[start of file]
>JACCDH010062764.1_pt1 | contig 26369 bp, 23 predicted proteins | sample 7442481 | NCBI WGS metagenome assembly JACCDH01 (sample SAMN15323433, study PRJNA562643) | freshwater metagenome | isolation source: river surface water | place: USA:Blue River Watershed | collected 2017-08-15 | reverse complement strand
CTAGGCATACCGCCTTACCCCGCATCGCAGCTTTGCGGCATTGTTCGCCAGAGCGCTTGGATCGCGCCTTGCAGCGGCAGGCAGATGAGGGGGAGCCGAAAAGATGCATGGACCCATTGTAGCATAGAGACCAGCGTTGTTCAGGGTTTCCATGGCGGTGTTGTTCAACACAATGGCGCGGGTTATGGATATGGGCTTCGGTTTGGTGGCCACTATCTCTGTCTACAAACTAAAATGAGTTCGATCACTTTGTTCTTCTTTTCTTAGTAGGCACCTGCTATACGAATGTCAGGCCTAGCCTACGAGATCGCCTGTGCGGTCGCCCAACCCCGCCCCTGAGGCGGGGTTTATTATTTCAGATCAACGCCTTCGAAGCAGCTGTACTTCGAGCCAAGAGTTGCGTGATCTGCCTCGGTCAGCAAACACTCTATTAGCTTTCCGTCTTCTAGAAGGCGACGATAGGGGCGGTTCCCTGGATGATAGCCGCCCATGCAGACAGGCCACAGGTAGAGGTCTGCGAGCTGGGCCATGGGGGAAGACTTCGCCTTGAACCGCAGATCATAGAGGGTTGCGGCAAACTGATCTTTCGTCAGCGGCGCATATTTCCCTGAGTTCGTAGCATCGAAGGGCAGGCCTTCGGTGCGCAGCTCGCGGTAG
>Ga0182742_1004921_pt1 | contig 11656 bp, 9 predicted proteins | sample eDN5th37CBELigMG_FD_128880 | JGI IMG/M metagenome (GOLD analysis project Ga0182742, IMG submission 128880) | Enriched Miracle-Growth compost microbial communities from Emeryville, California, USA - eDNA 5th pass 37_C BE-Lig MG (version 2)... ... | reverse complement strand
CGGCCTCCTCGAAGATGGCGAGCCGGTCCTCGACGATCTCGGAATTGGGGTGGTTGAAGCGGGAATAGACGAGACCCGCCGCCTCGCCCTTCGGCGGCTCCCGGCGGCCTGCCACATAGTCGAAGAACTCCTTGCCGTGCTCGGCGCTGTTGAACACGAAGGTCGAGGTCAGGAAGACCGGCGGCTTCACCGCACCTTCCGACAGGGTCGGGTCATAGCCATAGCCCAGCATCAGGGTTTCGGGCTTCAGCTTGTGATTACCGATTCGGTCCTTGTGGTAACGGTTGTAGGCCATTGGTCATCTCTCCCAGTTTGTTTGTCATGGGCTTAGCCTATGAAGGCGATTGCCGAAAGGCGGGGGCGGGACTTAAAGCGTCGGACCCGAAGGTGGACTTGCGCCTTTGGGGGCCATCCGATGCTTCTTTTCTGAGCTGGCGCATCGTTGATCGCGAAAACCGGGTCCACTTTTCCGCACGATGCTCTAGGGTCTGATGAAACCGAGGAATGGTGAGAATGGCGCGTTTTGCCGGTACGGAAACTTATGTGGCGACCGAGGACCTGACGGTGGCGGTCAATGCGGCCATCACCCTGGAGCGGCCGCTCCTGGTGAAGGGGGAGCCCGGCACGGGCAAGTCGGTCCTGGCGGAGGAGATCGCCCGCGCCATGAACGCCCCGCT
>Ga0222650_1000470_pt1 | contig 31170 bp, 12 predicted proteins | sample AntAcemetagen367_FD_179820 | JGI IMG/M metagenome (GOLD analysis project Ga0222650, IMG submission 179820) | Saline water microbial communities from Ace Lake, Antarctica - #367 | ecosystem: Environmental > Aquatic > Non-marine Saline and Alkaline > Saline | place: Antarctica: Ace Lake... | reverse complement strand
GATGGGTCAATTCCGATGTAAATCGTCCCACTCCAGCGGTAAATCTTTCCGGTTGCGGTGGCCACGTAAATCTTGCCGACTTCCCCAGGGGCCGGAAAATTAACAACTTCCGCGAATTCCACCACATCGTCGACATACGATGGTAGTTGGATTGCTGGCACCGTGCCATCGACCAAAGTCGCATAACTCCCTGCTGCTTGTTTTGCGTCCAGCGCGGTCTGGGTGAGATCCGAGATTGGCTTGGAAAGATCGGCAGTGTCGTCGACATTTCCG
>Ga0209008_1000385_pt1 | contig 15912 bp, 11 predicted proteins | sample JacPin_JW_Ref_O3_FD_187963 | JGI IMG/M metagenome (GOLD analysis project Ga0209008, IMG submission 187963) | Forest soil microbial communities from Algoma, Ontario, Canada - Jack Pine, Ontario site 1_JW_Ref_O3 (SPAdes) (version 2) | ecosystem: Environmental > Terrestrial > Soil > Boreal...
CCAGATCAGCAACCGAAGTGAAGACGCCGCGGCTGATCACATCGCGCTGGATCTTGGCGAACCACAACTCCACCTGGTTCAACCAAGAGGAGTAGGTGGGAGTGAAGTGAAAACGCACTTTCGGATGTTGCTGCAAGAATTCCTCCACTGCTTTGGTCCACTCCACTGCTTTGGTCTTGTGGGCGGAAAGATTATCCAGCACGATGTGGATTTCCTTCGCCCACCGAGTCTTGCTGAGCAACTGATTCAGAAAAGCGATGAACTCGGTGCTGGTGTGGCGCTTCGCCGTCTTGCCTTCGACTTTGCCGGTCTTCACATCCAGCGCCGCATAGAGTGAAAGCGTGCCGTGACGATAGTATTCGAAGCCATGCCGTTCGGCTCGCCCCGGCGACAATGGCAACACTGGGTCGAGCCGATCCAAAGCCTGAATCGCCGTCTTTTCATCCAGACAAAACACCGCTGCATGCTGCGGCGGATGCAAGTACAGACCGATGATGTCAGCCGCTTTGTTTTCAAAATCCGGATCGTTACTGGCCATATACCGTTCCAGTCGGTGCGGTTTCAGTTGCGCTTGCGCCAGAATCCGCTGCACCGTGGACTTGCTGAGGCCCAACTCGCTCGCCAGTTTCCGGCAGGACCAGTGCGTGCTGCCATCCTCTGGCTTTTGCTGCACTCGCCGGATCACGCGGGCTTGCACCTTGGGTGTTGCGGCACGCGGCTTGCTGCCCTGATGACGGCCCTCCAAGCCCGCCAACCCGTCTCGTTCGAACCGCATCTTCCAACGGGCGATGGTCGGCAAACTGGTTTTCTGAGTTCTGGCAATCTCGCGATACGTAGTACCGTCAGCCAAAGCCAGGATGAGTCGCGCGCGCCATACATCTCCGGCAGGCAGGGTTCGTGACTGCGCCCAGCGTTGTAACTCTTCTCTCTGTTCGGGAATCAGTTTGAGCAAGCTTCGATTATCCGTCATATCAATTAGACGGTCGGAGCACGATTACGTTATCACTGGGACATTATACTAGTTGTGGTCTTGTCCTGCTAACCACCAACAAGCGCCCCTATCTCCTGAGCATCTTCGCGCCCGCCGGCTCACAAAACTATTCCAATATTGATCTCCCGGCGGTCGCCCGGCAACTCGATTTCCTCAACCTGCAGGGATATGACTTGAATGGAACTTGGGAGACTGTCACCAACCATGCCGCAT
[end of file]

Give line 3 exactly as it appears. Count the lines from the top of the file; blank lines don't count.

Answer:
>Ga0182742_1004921_pt1 | contig 11656 bp, 9 predicted proteins | sample eDN5th37CBELigMG_FD_128880 | JGI IMG/M metagenome (GOLD analysis project Ga0182742, IMG submission 128880) | Enriched Miracle-Growth compost microbial communities from Emeryville, California, USA - eDNA 5th pass 37_C BE-Lig MG (version 2)... ... | reverse complement strand